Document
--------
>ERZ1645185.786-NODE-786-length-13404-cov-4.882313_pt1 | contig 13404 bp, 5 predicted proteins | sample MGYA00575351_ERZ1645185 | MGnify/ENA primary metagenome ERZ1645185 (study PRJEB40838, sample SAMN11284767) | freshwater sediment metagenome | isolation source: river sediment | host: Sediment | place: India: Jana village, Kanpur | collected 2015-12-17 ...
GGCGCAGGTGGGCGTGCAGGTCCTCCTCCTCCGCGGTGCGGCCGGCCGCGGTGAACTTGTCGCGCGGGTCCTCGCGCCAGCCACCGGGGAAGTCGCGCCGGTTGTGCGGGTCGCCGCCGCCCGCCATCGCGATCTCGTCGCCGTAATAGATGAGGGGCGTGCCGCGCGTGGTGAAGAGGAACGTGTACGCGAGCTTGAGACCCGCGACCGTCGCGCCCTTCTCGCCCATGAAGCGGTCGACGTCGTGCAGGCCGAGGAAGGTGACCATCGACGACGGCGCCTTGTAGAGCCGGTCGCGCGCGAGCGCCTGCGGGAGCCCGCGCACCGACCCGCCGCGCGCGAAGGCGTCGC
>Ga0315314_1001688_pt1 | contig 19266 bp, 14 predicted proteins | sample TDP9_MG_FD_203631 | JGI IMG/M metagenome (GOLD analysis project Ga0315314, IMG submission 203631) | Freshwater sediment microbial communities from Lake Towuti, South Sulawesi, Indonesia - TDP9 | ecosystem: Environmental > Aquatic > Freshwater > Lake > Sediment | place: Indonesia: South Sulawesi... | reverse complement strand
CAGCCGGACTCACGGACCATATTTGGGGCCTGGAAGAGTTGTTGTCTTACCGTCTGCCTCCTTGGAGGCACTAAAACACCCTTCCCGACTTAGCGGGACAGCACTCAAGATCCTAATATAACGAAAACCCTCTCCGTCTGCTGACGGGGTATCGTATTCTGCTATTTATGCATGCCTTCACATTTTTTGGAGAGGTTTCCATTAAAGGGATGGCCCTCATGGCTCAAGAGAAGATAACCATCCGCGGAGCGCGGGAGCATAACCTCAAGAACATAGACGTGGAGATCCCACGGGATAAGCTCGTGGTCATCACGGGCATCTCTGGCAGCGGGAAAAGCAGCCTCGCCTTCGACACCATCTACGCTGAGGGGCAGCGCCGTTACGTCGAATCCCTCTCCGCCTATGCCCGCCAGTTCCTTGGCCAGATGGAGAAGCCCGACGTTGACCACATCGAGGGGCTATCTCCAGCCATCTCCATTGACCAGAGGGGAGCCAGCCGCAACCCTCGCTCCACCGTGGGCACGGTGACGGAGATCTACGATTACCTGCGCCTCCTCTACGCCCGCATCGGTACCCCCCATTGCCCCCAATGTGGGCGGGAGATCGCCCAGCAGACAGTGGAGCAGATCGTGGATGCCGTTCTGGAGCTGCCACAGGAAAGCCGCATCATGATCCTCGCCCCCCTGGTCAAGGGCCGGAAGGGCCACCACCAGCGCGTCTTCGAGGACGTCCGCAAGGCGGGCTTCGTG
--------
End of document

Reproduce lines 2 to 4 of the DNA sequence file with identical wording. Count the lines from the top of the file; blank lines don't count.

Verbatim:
GGCGCAGGTGGGCGTGCAGGTCCTCCTCCTCCGCGGTGCGGCCGGCCGCGGTGAACTTGTCGCGCGGGTCCTCGCGCCAGCCACCGGGGAAGTCGCGCCGGTTGTGCGGGTCGCCGCCGCCCGCCATCGCGATCTCGTCGCCGTAATAGATGAGGGGCGTGCCGCGCGTGGTGAAGAGGAACGTGTACGCGAGCTTGAGACCCGCGACCGTCGCGCCCTTCTCGCCCATGAAGCGGTCGACGTCGTGCAGGCCGAGGAAGGTGACCATCGACGACGGCGCCTTGTAGAGCCGGTCGCGCGCGAGCGCCTGCGGGAGCCCGCGCACCGACCCGCCGCGCGCGAAGGCGTCGC
>Ga0315314_1001688_pt1 | contig 19266 bp, 14 predicted proteins | sample TDP9_MG_FD_203631 | JGI IMG/M metagenome (GOLD analysis project Ga0315314, IMG submission 203631) | Freshwater sediment microbial communities from Lake Towuti, South Sulawesi, Indonesia - TDP9 | ecosystem: Environmental > Aquatic > Freshwater > Lake > Sediment | place: Indonesia: South Sulawesi... | reverse complement strand
CAGCCGGACTCACGGACCATATTTGGGGCCTGGAAGAGTTGTTGTCTTACCGTCTGCCTCCTTGGAGGCACTAAAACACCCTTCCCGACTTAGCGGGACAGCACTCAAGATCCTAATATAACGAAAACCCTCTCCGTCTGCTGACGGGGTATCGTATTCTGCTATTTATGCATGCCTTCACATTTTTTGGAGAGGTTTCCATTAAAGGGATGGCCCTCATGGCTCAAGAGAAGATAACCATCCGCGGAGCGCGGGAGCATAACCTCAAGAACATAGACGTGGAGATCCCACGGGATAAGCTCGTGGTCATCACGGGCATCTCTGGCAGCGGGAAAAGCAGCCTCGCCTTCGACACCATCTACGCTGAGGGGCAGCGCCGTTACGTCGAATCCCTCTCCGCCTATGCCCGCCAGTTCCTTGGCCAGATGGAGAAGCCCGACGTTGACCACATCGAGGGGCTATCTCCAGCCATCTCCATTGACCAGAGGGGAGCCAGCCGCAACCCTCGCTCCACCGTGGGCACGGTGACGGAGATCTACGATTACCTGCGCCTCCTCTACGCCCGCATCGGTACCCCCCATTGCCCCCAATGTGGGCGGGAGATCGCCCAGCAGACAGTGGAGCAGATCGTGGATGCCGTTCTGGAGCTGCCACAGGAAAGCCGCATCATGATCCTCGCCCCCCTGGTCAAGGGCCGGAAGGGCCACCACCAGCGCGTCTTCGAGGACGTCCGCAAGGCGGGCTTCGTG